MADRID | By Luis Arroyo | Which came first, the chicken or the egg? Does the credit decrease because the demand is weak or because banks don’t offer any? Requirements imposed by banks to lend money (excluding to the public administrations) are aggressive both in real and collateral interest rates. Meanwhile, the possibility that the ECB increased rates would further collapse bank credit.
LONDON | By Michael Gapen at Barclays | Persistent improvement in US labor markets has caused the Fed to continue tapering and to alter its quantitative policy rate guidance in favor of qualitative language indicating that the committee is prepared to maintain the current target rate for the federal funds rate for “a considerable time after the asset purchase program ends, especially if projected inflation continues to run below the Committee’s 2 percent longer-run goal.”
SAO PAULO | By Marcus Nunes via Historinhas | The Fed’s (and central banks in general) preferred tactic is “wait-and-see”, usually expressed in the form of “we will monitor closely”! Instead of becoming a focal point for the coordination of expectations, inflation has become a barrier to getting the economy’s recovery back on track.
LONDON | By François Cabau at Barclays Capital| The ECB stayed on hold this month. Keeping its easing bias, the Governing Council had a “very rich” and “ample” discussion on possible further easing measures. In our view, if expectations of a rebound in April HICP are not met, affecting the medium-term price outlook, the ECB may need to ease further.
MADRID | By Juan Ballesta.
SAO PAULO | By Marcus Nunes | There is a significant difference between the discourse formulated by Ms. Yellen and the one formulated by Feldstein. While the first talks about a “suffering economy,” the second insists on being preoccupied about the future of inflation.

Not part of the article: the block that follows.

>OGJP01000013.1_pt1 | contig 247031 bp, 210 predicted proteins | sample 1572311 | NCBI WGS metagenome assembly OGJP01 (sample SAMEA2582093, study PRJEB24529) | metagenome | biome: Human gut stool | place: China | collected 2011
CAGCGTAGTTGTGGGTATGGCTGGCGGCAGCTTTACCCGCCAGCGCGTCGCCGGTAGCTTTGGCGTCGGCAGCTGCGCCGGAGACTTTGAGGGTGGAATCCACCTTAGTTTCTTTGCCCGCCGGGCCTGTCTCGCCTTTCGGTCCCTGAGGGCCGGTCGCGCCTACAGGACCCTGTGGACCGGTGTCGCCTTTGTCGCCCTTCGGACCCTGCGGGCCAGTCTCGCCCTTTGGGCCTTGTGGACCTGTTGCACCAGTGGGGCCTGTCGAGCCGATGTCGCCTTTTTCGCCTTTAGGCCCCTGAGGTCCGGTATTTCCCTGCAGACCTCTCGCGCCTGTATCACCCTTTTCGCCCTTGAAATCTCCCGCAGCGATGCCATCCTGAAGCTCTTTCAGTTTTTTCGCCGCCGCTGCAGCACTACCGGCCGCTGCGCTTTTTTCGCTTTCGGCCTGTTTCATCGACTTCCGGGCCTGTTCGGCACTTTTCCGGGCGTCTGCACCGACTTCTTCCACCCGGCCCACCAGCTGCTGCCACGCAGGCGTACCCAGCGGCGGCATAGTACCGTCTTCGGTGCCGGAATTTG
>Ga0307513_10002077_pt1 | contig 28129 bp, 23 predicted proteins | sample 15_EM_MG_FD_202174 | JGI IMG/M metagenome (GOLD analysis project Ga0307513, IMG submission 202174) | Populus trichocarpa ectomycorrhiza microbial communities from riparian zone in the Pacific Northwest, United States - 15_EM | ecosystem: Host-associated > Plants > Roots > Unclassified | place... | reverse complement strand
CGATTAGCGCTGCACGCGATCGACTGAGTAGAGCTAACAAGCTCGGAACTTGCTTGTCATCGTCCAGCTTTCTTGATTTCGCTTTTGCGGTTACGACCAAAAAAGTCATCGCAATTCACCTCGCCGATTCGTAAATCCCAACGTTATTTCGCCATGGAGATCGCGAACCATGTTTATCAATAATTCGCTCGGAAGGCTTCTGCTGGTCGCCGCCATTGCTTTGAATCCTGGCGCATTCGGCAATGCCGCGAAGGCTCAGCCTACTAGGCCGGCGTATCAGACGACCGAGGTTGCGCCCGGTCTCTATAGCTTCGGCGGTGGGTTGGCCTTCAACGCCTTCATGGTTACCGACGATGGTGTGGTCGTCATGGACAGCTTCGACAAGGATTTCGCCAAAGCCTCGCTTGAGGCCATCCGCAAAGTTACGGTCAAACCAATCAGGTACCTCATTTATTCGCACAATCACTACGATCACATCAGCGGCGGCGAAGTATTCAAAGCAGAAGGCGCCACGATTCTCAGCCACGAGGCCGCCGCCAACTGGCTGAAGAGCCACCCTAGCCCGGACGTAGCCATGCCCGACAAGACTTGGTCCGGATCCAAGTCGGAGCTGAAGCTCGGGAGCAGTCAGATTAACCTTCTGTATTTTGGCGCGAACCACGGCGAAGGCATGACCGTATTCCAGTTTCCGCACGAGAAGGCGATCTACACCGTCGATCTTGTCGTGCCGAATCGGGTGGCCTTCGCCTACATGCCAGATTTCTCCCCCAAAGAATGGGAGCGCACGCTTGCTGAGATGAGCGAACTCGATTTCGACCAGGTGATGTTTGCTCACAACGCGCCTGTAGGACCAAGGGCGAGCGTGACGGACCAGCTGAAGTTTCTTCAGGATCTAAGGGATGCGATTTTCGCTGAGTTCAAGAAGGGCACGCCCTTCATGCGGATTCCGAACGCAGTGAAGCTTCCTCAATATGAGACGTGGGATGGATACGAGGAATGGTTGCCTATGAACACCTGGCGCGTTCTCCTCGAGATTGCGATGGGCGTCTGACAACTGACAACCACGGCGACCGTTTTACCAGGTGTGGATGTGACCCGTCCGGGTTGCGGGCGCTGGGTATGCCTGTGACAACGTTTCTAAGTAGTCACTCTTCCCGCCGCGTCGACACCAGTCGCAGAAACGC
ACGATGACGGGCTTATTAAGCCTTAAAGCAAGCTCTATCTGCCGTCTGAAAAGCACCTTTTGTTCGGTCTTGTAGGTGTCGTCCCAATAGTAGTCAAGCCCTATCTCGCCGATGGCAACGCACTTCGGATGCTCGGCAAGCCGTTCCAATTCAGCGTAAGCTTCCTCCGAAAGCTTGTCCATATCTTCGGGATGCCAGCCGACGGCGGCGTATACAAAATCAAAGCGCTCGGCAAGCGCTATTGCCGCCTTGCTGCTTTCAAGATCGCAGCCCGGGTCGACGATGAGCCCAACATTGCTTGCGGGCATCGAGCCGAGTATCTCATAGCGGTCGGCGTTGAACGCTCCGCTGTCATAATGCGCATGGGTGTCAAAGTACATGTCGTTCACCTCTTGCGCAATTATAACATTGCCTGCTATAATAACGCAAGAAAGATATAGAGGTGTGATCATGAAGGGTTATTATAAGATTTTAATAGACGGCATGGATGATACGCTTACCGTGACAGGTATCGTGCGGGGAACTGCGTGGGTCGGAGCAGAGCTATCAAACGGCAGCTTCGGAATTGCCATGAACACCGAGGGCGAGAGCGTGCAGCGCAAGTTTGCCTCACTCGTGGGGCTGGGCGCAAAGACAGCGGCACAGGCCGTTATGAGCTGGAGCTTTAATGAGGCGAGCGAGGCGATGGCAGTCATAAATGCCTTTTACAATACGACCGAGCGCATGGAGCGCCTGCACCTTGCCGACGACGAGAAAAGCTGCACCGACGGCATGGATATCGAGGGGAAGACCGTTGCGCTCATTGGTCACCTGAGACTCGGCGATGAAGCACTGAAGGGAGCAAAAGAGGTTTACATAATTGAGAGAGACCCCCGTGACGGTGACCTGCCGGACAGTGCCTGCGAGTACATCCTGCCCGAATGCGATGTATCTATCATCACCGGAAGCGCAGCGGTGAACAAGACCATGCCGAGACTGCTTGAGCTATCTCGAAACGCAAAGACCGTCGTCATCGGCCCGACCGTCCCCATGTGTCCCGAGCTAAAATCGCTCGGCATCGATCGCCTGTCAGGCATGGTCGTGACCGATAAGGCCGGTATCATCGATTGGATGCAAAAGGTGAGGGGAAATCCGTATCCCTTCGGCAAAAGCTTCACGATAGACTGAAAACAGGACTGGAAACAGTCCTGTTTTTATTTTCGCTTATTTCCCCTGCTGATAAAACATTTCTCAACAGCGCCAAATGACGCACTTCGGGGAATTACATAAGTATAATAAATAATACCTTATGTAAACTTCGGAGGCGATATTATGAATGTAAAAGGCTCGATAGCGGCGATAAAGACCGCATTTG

MADRID | By J.P. Marín Arrese | Pressure is mounting on the European Central Bank. Observers blame it for an overcautious approach to rate cutting. They openly express contempt at its reluctance in setting up aggressive asset-buying schemes. Even the IMF advocates an across-the-board cheap money stance. As the ECB fails to act when inflation rates sink far below the 2% target and credit is faltering, most believe Draghi remains hostage to hardliners in Germany.
SAO PAULO | By Marcus Nunes | That’s plainly absurd. But maybe it’s what you should expect if the Fed narrows down its focus of analysis to a “corner of the room (inflation) which has already been ‘cleaned-out’”.
FRANKFURT | By Dr. Beate Reszat | The other day, the New York Times provided us with an example of how fads and fashions can be used to draw attention to, and win acceptance for, an economic argument. In his article ‘In Search of a Stable Electronic Currency’ Nobel laureate Robert Shiller proposed the introduction of an inflation-indexed unit of account similar to the Chilean unit of development or unidad de foment (UF) which is existing since the 1960s. The article is in large parts a summary of the ideas of an academic paper the author published in 1998. In short, its main argument says that recent progress in computer technology has considerably widened the possibilities of inflation indexing which would allow for a better pricing, contracting and risk management in an economy.
MADRID | By Francisco López | In the midst of the markets’ euphoria thanks to the sharp fall in the risk premiums of peripheral countries, the big commander came and ordered to stop. The president of the ECB, Mario Draghi, appealed to investors to be cautious facing the risks of a “fragile and weak” recovery in the Eurozone and about an inflation whose expectations on the medium-term have worsened.